Jefferson Adams is a freelance writer living in San Francisco. He has covered Health News for http://Examiner.com, and provided health and medical content for http://Sharecare.com. His work has appeared in Antioch Review, Blue Mesa Review, CALIBAN, Hayden's Ferry Review, Huffington Post, the Mississippi Review, and Slate, among others.
Celiac.com 09/22/2011 - Serbian Tennis star Novak Djokovic has gone on a major victory streak since going gluten-free late last year, winning 62 matches, including the Wimbledon championship, and losing just two in 2011.
Most recently, Djokovic earned his first-ever U.S. Open tennis championship with a grueling 6-2, 6-4, 6-7 (3), 6-1 victory over Rafael Nadal that took 4 hours and 10 minutes to complete.
Djokovic, who had been hovering near the top of the men's world tennis rankings for several years, credits his most recent break through to a gluten-free diet. Djokovic adopted the gluten-free diet after testing by his nutritionist showed him to be gluten intolerant.
Because Djokovic cannot process the carbohydrates that were his most common fuel source, and he was forced to find alternative foods to provide the energy and stamina needed to prevail in long matches.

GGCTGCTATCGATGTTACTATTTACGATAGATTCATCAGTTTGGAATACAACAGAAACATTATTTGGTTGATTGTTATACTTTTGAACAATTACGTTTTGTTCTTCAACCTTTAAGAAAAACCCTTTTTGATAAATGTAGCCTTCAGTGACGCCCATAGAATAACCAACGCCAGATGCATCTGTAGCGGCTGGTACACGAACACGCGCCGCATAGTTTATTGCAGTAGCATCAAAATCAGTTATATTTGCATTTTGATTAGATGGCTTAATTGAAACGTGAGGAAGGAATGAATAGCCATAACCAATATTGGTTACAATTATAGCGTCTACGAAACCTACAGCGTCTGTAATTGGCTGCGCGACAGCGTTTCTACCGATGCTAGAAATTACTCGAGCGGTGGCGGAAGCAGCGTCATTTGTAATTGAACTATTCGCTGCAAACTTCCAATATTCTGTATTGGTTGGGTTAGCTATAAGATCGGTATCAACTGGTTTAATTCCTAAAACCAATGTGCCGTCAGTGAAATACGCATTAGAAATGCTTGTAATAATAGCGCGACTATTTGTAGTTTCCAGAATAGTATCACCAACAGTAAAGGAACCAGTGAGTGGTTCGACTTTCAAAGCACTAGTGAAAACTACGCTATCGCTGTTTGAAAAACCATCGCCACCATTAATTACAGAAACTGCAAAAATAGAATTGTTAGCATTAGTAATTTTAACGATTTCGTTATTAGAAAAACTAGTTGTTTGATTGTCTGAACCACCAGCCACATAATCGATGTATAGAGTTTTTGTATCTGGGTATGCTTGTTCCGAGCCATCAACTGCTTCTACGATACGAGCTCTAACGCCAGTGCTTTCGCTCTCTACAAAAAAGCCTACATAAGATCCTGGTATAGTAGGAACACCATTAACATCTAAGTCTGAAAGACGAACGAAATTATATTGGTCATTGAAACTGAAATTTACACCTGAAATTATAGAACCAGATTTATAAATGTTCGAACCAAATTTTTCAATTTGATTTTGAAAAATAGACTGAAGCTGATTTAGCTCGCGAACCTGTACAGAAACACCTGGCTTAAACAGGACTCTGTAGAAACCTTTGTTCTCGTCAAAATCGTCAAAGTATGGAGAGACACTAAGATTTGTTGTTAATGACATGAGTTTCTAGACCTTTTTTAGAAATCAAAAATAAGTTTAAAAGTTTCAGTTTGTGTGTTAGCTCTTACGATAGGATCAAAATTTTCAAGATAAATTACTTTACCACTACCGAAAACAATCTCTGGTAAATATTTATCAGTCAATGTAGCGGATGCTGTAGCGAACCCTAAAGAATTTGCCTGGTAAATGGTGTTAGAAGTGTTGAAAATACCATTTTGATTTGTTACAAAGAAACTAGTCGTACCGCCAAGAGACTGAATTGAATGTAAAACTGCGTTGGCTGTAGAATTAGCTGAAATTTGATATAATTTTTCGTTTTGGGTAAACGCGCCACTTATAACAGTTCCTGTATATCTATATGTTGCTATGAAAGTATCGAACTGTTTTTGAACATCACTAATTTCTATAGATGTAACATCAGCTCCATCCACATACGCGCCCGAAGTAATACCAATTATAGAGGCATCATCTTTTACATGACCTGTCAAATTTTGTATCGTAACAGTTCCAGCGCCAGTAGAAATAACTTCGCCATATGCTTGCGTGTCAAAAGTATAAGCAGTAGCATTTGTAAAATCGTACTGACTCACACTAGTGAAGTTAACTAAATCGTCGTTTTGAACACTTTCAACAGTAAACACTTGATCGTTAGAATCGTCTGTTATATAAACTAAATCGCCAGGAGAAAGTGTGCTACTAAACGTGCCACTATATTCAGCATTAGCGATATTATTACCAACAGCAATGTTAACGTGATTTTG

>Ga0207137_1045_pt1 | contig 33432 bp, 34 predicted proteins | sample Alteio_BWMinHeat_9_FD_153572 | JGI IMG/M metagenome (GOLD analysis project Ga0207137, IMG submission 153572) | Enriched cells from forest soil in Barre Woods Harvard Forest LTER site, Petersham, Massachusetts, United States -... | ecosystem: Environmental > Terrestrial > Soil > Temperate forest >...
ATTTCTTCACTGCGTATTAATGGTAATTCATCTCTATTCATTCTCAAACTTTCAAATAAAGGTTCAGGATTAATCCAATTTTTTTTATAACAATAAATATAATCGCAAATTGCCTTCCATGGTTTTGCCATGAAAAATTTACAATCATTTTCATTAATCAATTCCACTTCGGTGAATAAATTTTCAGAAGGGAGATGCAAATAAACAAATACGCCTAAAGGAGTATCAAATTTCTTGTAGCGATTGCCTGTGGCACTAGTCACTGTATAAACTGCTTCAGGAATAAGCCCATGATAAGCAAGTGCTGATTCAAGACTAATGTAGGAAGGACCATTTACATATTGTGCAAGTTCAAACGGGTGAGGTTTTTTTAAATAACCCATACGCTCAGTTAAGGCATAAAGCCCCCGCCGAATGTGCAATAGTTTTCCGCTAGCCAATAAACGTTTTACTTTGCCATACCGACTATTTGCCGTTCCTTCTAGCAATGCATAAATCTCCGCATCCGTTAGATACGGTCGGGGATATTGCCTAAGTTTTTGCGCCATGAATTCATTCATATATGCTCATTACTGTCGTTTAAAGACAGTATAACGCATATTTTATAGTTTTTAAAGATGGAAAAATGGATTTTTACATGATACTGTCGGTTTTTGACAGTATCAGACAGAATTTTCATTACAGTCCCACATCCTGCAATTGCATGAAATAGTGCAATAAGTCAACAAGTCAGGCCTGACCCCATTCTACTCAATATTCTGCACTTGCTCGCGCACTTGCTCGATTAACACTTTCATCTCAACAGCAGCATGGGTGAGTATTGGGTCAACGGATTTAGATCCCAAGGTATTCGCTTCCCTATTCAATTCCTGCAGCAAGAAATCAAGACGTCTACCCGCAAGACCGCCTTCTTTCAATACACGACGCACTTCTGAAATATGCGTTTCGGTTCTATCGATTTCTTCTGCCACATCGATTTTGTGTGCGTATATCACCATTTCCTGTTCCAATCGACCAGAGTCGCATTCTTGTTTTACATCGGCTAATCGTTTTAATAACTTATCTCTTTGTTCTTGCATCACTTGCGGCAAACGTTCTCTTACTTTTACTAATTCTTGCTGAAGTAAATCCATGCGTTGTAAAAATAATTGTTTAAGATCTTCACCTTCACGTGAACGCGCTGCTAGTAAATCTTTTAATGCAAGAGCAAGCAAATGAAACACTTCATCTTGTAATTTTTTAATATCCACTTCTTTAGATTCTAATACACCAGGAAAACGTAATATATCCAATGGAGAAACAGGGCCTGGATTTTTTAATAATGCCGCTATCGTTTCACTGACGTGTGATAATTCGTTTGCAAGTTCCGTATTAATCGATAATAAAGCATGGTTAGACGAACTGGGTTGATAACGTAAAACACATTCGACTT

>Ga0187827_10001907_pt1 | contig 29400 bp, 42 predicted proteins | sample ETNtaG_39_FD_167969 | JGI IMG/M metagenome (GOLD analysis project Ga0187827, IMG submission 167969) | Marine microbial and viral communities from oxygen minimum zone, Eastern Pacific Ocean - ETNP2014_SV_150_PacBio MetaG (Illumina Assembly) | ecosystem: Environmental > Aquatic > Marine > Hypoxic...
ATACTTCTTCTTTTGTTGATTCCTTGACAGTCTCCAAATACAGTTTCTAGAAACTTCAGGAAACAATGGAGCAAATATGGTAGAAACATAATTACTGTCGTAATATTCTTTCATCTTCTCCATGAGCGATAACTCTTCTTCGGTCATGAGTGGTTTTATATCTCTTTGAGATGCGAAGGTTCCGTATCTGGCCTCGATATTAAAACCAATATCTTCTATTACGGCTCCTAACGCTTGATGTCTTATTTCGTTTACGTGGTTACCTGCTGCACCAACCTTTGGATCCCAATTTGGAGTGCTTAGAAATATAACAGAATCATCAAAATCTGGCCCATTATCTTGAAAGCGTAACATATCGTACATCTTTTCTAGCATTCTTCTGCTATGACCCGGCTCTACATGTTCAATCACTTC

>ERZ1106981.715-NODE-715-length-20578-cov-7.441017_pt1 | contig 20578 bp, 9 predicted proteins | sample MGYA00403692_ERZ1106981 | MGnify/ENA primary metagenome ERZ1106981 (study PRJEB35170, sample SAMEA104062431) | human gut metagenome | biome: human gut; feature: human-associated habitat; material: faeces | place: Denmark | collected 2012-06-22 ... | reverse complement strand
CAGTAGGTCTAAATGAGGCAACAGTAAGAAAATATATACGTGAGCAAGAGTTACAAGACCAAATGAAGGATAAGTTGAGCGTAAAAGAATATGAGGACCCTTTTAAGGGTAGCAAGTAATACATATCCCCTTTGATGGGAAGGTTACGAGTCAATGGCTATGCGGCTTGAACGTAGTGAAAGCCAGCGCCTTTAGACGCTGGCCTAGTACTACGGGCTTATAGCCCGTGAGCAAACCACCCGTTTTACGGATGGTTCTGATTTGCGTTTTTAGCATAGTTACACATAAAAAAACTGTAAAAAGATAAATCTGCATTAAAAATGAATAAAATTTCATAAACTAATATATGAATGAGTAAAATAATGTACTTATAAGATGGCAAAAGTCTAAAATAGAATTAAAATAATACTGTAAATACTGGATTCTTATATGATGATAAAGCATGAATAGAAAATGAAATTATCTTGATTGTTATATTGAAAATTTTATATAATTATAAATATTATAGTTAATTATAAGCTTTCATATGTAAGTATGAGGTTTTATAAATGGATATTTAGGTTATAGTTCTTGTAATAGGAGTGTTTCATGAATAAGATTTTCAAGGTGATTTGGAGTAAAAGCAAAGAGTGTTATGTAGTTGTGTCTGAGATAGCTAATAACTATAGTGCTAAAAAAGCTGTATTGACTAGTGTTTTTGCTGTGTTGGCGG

With just two losses this year coming to Roger Federer in the Semifinals of the French Open, and to Andy Murray in the finals in Cincinnati, Djokovic is having the best year of his career. He credits this change to his gluten-free diet.
"I have lost some weight but it's only helped me because my movement is much sharper now and I feel great physically," said an energized Djokovic, who has now beaten Rafael Nadal in five finals this year.
This shows that, while it is possible for people with gluten intolerance to excel in life, even while not getting proper nutrition, getting diagnosed and adopting a gluten-free diet can have clear and obvious benefits, and can, in some cases be the crucial difference in success.
The gluten-free community should keep their eyes on Novak Djokovic to see how a focused gluten-free diet can make a major difference for people who are gluten intolerant.